By this point, the collection had gathered considerable momentum and the seed for the next book was guaranteed to sprout during the writing of the one before. If this sounds like recycling, it isn’t. It was a huge war. Awash with fictional potential. 

How did you weave together that all-important mix of fact and fiction with regards to the events that took place? 

Mixing fact and fiction is both a challenge and an opportunity. A challenge because you have to be totally on top of the chronology – what happened to whom when and where – and an opportunity because you have to have read your way into an instinctive understanding of the real historical figures you’re about to kidnap in the name of authenticity. 

Getting inside a voice and a mindset, understanding how and why a long-dead person ticked, isn’t simple but diaries and letters help immeasurably, as has a sixteen-book grounding in Crime Fiction. The latter truth occurred to me only recently. Writing cri-fi demands a constant attention to the smallest nuances of manner, diction and body language; that’s where any decent detective makes his name. The same is true of sequences, conversations, exchanges between a fictional character - say Josef Goebbels – and Werner Nehmann, his once-Georgian protégé. These, says me, should serve to push the story forward, shed light onto contemporary developments, and – above all – invite the reader to moisten a fingertip and turn the page. 

You bring people to life with the small almost invisible parts of them. When writing about someone who actually existed, how much research did you complete with regards to their character, and how difficult was it to step into their shoes and make them speak? 

Good question, and in a way I’ve just tried to answer it, but to plunge a little deeper, let’s take three characters: Adolf Hitler, Winston Churchill, and Hermann Goering. First I soak up as many biographical accounts as I can lay hands on. Then I look very hard at contemporary photos and – above all – newsreels.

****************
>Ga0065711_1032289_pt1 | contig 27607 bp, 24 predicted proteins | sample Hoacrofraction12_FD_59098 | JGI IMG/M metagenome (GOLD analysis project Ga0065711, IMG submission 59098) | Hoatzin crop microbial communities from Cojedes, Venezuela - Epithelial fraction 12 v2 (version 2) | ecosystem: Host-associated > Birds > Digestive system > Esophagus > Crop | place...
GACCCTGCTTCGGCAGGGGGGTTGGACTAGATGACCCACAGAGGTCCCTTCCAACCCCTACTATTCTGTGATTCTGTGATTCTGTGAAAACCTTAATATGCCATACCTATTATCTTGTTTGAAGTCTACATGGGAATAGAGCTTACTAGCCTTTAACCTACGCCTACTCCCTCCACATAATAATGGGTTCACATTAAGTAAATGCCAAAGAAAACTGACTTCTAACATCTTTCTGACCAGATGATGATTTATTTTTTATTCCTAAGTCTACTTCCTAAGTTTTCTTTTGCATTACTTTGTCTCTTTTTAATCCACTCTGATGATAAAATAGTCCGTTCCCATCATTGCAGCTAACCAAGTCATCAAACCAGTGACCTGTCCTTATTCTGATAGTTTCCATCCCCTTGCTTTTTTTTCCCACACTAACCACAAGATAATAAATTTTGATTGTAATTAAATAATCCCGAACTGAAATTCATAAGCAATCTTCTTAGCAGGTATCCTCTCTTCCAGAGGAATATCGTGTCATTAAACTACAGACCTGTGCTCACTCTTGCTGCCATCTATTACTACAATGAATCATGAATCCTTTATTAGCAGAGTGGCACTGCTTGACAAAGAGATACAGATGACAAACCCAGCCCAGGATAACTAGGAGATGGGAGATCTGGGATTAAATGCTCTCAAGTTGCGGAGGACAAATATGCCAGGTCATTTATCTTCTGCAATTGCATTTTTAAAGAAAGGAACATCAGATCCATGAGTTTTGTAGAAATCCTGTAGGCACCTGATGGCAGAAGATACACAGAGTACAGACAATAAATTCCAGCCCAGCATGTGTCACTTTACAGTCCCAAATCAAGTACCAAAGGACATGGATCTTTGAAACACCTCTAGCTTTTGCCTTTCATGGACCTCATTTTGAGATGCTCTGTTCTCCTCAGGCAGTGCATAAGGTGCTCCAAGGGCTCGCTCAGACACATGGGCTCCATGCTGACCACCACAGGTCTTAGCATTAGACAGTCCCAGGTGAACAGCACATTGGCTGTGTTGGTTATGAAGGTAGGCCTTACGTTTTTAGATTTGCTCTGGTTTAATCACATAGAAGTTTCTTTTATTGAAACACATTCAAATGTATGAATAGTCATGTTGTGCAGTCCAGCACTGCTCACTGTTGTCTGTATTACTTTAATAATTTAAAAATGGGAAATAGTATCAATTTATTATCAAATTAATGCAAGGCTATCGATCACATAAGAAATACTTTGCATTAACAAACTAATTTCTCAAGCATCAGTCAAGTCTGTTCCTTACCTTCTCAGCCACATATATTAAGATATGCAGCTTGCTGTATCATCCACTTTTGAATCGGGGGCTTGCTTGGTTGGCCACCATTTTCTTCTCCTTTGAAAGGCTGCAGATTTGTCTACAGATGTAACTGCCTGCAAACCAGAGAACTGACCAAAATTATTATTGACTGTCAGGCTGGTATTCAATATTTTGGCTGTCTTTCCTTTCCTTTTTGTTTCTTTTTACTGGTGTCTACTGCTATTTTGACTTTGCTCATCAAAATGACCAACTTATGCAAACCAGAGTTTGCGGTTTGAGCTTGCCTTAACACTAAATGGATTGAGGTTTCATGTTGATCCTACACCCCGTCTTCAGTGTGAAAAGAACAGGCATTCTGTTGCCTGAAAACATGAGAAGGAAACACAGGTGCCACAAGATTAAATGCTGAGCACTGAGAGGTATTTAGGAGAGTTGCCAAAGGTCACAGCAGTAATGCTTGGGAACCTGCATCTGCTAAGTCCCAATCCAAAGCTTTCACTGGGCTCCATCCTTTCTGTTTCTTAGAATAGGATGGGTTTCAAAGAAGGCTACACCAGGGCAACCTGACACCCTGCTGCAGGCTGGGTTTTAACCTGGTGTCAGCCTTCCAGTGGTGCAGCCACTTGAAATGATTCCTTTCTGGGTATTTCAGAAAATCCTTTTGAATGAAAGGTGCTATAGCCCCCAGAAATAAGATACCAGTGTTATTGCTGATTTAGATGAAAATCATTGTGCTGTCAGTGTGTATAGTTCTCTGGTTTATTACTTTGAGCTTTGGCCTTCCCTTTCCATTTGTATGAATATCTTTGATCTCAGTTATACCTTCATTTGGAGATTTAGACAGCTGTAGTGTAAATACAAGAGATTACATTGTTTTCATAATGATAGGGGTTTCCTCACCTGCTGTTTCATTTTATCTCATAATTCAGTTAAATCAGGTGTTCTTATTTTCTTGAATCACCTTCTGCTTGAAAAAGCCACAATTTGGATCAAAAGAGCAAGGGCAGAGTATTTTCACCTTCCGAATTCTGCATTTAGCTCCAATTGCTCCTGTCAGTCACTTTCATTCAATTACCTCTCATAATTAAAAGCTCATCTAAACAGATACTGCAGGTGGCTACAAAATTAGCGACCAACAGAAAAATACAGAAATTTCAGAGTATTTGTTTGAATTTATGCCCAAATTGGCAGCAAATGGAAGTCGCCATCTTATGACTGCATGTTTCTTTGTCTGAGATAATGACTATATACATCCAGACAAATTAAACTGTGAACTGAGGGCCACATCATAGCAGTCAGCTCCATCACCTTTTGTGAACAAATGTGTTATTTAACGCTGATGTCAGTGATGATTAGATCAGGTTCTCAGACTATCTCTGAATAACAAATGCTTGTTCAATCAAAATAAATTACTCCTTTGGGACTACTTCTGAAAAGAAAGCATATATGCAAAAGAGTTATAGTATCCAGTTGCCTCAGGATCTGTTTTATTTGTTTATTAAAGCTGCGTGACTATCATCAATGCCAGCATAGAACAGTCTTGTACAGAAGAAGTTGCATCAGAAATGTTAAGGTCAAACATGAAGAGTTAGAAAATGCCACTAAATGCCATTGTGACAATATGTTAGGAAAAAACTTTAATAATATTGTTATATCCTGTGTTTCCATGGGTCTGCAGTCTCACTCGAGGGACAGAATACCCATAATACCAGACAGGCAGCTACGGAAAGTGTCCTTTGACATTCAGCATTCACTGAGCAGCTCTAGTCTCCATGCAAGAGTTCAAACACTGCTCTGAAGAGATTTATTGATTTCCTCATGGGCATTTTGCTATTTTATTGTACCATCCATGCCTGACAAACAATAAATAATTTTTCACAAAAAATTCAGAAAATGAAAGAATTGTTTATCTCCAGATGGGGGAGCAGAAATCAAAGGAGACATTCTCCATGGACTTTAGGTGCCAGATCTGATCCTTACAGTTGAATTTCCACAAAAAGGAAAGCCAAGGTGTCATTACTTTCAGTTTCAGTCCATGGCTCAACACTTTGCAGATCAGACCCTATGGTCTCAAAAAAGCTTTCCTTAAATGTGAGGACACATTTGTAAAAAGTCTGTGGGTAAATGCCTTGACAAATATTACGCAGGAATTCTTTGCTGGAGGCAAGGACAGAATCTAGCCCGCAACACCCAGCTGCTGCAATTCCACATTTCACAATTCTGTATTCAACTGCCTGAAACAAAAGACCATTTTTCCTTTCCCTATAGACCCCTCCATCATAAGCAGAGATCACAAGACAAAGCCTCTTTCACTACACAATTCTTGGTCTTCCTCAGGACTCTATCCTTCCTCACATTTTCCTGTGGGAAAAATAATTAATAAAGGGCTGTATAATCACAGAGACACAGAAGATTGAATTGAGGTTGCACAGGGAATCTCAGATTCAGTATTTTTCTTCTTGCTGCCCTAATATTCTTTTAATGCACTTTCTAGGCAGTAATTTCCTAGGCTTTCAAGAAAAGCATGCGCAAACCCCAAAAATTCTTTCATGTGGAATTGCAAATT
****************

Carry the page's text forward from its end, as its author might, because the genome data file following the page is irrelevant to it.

Hitler is a fidget, with a visible sense of his own destiny that can appear as a kind of awkwardness. My guess is that any attempt at proper conversation would quickly hit the rocks, which would explain why he was so prone to lengthy monologues, hogging the late afternoon at a café table, or bellowing at tens of thousands of the uber-faithful at Nuremberg. Churchill, too, was a man in love with his own voice, never taking kindly to interruptions or conversational competition. He was passionate about the perfectly-turned phrase or killer put-down, and adored the attention of photographers. 

Goering, on the other hand, was – to me – the most interesting of the three. Good war over the WW1 trenches. Nasty wound that bred a longterm dependence on heavy painkillers. Plus a raw, unabashed enjoyment of life’s tastier offerings. A glutton with a limitless appetite for dressing-up, the father of the Luftwaffe embraced the blessings of the Reich with rude vigour and – I suspect – just a hint of irony. Unlike his Fuhrer, Goering seems to have been a man at ease with himself, and of the three wartime giants, probably the best company at a Berlin bar. 

Who have been your favourite characters, based on real people, to write about, and what was it about them in particular that spoke to you? 

I got a lot from writing the Goebbels passages in Last Flight to Stalingrad. Why? Because of his fierce intelligence, his guile, his physical courage (for a smallish man he was never afraid of a fight), his manipulative skills, his sheer sense of vision when it came to bending various media to the service of the Reich, his lifelong loyalty to his Fuhrer, and – above all – his growing sense of loneliness.